It’s important to know how effective your training has been before making plans for next time, says Wendy Whittaker-Large…
The last piece in the training jigsaw is feedback. How do you know that your learning objectives were met? How do you know what you should improve or alter next time? There are two main ways of thinking about evaluation – formative and summative. A good way of remembering the difference between formative and summative assessment is that formative is done whilst the ideas are forming and summative is when the ideas are summed up. In other words, you need to incorporate different methods of evaluation at the beginning, middle and end of your training to ensure that it meets the desires and needs of the learners.
● Using post-it notes, right at the beginning of the session ask participants to identify one thing they want to get out of the session.
● Group the statements together.
● In small groups, ask participants to rate a series of statements about training in order of importance for them that day (e.g., to ‘Learn something new’, ‘Gain new ideas’, ‘Have time to reflect on my own practice’, ‘Deepen my knowledge’, etc.)
● Write some learning objectives on large sheets of paper and hang them around the room. Give participants a coloured dot (or two) and ask them to choose the two most important statements for them, by placing their dots on the appropriate sheets.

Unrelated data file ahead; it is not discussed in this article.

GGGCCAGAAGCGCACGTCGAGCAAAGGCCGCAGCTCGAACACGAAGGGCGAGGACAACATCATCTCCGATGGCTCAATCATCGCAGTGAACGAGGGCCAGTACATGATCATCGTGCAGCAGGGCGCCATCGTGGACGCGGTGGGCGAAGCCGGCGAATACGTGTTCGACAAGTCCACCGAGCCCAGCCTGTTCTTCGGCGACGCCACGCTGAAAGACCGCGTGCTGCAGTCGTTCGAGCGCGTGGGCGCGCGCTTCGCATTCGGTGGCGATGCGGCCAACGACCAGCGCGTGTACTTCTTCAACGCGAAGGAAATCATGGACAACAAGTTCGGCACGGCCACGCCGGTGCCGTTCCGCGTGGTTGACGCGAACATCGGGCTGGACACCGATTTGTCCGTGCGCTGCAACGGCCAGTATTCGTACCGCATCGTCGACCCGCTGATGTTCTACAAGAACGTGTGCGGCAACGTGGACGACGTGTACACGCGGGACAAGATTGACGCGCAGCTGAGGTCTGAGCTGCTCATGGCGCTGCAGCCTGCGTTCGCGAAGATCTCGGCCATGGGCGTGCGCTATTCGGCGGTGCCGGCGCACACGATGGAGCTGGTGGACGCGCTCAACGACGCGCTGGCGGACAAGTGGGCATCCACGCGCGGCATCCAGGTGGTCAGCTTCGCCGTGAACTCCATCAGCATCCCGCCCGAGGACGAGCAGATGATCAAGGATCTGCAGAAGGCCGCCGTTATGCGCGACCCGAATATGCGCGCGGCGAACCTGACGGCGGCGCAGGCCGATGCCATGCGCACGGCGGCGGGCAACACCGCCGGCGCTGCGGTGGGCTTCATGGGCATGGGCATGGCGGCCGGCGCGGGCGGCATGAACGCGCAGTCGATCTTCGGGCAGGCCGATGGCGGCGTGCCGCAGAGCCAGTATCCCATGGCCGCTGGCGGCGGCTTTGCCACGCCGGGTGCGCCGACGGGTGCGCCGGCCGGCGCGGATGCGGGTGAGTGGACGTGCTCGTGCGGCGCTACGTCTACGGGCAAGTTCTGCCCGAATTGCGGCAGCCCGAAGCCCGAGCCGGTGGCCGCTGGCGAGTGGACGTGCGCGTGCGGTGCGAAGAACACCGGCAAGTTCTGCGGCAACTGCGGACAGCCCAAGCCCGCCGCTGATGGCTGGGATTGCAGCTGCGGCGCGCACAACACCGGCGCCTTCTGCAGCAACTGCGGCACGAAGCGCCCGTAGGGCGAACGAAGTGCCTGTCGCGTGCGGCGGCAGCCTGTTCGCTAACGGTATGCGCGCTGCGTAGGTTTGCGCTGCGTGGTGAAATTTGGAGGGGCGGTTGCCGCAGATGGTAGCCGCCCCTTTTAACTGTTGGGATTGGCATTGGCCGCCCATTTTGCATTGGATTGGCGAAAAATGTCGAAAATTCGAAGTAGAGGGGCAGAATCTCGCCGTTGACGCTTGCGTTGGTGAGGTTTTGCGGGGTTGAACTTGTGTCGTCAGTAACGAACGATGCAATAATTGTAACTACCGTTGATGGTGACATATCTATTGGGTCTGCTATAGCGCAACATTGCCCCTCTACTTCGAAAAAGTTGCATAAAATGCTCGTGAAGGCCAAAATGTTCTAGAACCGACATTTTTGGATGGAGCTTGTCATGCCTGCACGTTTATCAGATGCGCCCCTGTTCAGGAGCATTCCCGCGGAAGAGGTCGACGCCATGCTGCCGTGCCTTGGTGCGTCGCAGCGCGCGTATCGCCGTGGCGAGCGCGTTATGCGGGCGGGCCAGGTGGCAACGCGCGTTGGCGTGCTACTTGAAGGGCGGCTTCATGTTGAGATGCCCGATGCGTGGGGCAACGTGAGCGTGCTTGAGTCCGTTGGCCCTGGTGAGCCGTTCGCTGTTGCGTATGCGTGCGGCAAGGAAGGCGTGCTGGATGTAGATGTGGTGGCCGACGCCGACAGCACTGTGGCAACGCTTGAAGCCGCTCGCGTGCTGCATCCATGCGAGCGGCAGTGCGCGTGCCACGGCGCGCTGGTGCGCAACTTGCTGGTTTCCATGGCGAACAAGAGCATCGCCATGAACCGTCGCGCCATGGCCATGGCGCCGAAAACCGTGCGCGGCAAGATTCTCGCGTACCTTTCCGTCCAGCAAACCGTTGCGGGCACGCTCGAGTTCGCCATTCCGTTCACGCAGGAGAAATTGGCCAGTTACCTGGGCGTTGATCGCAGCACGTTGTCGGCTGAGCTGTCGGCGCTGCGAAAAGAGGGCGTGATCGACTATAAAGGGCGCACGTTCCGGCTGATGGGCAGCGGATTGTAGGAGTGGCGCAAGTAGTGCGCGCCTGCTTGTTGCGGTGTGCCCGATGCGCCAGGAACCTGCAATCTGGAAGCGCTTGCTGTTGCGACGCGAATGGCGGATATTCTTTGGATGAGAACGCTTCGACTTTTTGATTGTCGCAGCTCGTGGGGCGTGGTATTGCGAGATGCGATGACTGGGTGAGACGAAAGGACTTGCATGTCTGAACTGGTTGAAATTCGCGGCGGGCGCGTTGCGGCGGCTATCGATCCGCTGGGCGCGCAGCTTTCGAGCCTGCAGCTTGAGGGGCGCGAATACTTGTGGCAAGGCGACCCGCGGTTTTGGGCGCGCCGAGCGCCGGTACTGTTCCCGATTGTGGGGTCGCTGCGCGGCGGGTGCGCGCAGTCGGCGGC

● Create a short questionnaire that asks learners to comment on the content, style and potential impact of the training.
● Create an online survey (such as surveymonkey.com) that could be emailed to participants a few days after the training.
● Organise a small group discussion, where learners write down their comments about the training, including how it can be improved and what they would tell someone else about the session. (These statements can be mixed up and read out by another group to avoid embarrassment!)
Formative feedback can take place at different points throughout the session (for example, after lunch), whereas summative happens at the end. Remember to refer back to any formative evaluation at the end of the session, so that learners can identify how far they have had their personal goals met and what action they need to take next. Use any feedback you get to reflect on your training so that you can continually improve too.
Arrived late? Read the first part of Wendy’s series.
Training interview: Forest School Leaders
Becoming an Early Years Professional